January 2016 ●
departments interested in bringing more efficiency and focus to
their management practices to
“jump right in.”
“Just start somewhere,” she
suggests. That means do not be
afraid to make improvements just
because the amount of comparative data for a baseline is not yet
refined. in fact, sometimes you
can have too much data from
which to compare numbers.
Another key piece of advice
is do not assume you know how
something gets done. instead, ask
a lot of questions and observe how
things are achieved. That means
talk to everyone involved.
As you watch a process, keep
an eye out to avoid duplication of
work where two or more people
are doing the same thing, she adds.
Also, perhaps there is an electronic
way to achieve something as an option to a multi-step manual process.
That is just part of the overall effort to eliminate unnecessary work.
For instance, based on her experience defense attorneys kept multiple litigation databases. The same
documents needed to be uploaded
multiple times. But, by using efficient management techniques,
msA consolidated the documents
so there was one platform with
cloud storage. manual processes
were re-automated and claims
were processed electronically. As a
result, it became easier to retrieve
data and compile reports.
By using these methods, msA
was able to save a lot of money.
And the initiative was recognized
by peers with msA and the Reed
smith law firm being named an
Association of corporate counsel
Value champion in 2014.
more advice comes from stephen Roth, vice president and general counsel at Jewelry Television.
The company has an eight-person
legal department including four
lawyers. Roth says the department
has “appropriate” risk management on the front end so litigation
on the back end is minimized.
He says they choose their outside law firms by expertise and
price. often, though, the department opts for regional and local
firms “matter by matter,” Roth says.
overall, their strategy is to min-
moreover, legal teams need to
not think of themselves as “cost
centers,” Roth said. But instead
look at themselves as adding to
revenue and how they can help to
minimize expenses. examples are
when there is litigation recovery or
When figuring out where to
spend money in connection with
legal costs, it is important not to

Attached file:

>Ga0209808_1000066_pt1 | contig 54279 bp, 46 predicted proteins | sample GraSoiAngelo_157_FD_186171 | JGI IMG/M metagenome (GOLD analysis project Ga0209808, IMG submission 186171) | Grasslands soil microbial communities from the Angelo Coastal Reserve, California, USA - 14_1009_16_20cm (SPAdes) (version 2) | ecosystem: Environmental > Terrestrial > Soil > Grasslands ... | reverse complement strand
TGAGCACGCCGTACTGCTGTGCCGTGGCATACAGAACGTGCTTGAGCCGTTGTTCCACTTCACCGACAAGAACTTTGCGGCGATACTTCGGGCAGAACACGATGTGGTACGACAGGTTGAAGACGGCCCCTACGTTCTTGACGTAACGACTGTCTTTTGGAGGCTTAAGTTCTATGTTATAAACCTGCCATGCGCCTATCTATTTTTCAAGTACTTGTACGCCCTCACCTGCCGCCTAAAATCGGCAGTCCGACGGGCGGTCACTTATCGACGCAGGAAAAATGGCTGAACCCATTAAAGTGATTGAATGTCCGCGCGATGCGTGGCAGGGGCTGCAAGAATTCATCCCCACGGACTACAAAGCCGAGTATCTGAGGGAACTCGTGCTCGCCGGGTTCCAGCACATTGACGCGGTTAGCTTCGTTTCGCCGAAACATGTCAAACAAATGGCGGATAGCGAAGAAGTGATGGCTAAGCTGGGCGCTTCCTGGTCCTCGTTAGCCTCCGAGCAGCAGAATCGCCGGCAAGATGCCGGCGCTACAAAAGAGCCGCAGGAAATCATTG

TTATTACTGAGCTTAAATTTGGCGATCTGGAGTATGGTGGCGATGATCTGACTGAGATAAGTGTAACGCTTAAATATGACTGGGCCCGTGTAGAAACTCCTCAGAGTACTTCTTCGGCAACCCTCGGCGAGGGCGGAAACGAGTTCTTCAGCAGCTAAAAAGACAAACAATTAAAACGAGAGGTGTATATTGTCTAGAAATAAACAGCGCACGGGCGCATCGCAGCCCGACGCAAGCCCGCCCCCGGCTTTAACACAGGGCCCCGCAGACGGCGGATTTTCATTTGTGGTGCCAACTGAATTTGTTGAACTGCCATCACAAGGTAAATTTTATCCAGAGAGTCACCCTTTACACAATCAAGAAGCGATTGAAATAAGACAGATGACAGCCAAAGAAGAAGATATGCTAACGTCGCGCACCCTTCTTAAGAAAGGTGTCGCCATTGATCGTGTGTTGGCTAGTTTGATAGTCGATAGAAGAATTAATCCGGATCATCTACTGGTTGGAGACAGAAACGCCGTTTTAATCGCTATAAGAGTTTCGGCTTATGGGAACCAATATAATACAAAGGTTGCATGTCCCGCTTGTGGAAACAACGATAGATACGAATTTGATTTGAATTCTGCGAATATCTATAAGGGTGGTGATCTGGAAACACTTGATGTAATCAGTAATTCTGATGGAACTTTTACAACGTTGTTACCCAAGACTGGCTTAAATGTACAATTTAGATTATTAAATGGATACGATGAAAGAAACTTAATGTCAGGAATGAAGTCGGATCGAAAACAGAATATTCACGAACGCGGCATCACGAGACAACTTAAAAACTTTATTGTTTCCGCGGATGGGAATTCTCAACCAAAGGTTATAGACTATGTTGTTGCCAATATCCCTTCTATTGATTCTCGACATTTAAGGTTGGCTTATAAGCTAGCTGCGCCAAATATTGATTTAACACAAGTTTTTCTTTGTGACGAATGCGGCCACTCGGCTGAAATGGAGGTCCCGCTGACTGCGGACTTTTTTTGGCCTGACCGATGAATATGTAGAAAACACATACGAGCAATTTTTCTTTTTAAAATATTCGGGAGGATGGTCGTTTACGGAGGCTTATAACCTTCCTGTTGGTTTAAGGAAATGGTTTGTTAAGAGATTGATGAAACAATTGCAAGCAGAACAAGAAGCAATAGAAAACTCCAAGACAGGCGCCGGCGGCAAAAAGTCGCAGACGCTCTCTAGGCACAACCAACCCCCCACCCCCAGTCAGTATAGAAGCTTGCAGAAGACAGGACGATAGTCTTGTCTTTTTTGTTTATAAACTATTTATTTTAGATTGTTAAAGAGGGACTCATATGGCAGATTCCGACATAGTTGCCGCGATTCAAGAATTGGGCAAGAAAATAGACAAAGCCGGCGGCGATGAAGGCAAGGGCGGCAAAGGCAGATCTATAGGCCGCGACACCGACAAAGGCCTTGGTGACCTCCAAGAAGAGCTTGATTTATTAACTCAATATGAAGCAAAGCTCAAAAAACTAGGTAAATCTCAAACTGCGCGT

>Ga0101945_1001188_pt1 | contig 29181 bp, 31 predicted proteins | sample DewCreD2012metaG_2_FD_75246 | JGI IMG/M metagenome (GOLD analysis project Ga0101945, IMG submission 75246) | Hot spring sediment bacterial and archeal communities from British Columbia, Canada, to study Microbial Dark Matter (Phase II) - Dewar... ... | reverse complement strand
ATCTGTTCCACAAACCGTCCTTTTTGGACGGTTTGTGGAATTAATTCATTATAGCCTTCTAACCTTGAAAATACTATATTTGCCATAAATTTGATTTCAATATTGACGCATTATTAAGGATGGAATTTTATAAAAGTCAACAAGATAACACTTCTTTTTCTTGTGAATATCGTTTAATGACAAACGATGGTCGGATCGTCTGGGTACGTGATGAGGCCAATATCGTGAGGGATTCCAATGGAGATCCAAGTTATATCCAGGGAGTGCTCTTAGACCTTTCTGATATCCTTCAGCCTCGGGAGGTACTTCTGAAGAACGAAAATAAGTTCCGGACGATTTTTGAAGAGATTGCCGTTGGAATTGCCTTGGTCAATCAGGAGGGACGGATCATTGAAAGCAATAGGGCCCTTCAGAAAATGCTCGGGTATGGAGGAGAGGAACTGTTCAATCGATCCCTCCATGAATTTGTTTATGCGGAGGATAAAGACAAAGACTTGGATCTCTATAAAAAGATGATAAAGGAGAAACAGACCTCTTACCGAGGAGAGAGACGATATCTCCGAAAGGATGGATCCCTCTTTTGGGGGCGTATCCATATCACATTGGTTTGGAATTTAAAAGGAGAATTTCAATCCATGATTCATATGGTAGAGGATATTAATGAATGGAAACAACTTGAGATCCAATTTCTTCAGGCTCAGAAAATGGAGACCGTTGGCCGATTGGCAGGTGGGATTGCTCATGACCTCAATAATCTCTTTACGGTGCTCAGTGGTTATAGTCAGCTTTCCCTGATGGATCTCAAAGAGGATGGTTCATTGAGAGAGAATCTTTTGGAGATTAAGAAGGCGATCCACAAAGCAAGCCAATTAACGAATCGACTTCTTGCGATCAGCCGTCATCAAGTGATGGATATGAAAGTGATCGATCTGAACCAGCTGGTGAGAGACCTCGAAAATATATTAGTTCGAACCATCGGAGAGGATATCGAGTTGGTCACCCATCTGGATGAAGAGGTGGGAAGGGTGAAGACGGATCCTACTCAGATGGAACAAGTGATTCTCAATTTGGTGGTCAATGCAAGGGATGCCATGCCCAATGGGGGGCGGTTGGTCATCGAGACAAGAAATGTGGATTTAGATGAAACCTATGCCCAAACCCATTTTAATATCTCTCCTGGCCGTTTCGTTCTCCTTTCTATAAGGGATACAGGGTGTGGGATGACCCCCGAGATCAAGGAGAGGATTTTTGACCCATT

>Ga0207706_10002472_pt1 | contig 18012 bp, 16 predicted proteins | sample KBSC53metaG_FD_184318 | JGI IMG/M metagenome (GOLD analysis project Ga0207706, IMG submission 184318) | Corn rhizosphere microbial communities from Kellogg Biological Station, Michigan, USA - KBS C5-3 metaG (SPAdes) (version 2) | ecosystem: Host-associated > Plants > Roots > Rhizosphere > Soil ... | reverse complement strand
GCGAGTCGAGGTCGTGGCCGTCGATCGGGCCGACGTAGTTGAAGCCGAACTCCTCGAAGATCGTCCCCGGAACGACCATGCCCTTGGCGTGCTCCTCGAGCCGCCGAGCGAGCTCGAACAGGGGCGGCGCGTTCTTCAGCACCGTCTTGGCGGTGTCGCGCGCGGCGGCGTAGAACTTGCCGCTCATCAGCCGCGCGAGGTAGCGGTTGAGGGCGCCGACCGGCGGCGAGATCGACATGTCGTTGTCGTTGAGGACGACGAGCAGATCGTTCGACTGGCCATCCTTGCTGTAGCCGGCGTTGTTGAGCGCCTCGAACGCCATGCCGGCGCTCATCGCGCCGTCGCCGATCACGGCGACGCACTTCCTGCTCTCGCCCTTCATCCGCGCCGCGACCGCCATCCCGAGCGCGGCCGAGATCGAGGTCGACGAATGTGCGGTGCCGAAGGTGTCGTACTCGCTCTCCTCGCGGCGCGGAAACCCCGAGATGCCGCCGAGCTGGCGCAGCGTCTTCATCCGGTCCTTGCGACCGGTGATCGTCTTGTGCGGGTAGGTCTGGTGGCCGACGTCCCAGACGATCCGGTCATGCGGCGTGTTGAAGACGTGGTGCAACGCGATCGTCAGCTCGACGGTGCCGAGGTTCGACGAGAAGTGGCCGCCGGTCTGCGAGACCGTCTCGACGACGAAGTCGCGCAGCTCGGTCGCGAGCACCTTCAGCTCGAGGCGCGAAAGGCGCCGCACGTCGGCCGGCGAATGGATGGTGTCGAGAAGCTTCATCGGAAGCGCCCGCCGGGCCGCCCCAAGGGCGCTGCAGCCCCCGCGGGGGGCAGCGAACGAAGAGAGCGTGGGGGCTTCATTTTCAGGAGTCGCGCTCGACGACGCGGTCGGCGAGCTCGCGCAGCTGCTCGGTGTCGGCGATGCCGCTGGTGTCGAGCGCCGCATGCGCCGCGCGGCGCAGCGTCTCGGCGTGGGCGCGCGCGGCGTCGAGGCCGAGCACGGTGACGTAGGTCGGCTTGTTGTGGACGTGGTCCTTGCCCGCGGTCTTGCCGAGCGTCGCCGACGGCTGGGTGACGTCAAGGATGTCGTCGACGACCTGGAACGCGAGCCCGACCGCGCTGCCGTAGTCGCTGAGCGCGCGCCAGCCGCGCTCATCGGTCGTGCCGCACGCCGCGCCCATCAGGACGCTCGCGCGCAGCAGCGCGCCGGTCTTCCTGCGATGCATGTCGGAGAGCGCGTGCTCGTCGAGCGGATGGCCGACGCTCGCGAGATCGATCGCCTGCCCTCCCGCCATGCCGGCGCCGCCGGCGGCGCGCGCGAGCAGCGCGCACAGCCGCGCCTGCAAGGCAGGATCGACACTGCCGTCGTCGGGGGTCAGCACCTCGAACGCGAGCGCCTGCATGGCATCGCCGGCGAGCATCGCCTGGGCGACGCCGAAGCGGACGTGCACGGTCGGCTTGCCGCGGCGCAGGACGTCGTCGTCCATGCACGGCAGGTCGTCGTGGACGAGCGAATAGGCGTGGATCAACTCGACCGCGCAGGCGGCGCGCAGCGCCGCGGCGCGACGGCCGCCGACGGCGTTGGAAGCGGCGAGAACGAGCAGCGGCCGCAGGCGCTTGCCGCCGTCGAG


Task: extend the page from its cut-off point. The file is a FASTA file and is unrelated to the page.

forget advocacy efforts—which can
help save money in the long run.
Todd Tetzler, general counsel
and vice president of Public Af-
fairs at Family express corp., who
is also advocacy chair at the Acc,
advises that, “Advocacy is abso-
lutely necessary…. There are a lot
of things that happen federally
sure there are national or re-
gional associations of companies
or professionals. “The associations
have a place,” Tetzler explains.
“But the associations have very
little impact if legislators don’t
know who the people behind the
eventually, state and national
legislators will see company of-
ficials as resources who they can
regularly turn to, so they can help
identify potential issues. compa-
nies also may want to use lobbyists
to help get them in front of regula-
tors or legislators.
“They’ve got to know who you
are,” Tetzler says. “if they [legisla-
tors] see you there every year [dur-
ing legislative sessions]—helping
them with industry issues—you
become a resource for them.” ●
imize the use of outside counsel by
bringing repetitive work in house.
They match the task with the ap-
propriate in-house attorney based
on the lawyer’s particular exper-
tise. For instance, contract review
and contract drafting are done in-
house, usually, as are review of in-
tellectual property issues and most
trademark and copyright work.
Given the cost of outside coun-
sel, it comes out more favorably
to bring these kinds of matters in-
house, especially if it is repetitive
work. even when going outside,
Roth says the department does not
need to go to the most expensive
law firm in the nation. in fact, he
says companies may actually get
more “credibility” with judges if
the company uses regional firms.
“This will continue to be a
trend for us,” Roth says.
From his vantage point, Roth
would like to see more feedback
from the outside law firms advis-
ing his company. There is not
frequent guidance on emerging is-
sues that could impact the compa-
ny. Firms that do provide that kind
of advice regularly show, “They are
truly interested and get our busi-
ness,” Roth says.
Among his advice to other
companies, is to ensure legal in-
volvement in a business is proac-
tive and ongoing, rather than a
“reactive measure… just when
there’s a problem.” And when the
company is considering expan-
sion into a foreign market, legal
departments need to be involved
in the discussion early on.
“We want the
current work and
goals and the
GC, MSA Safety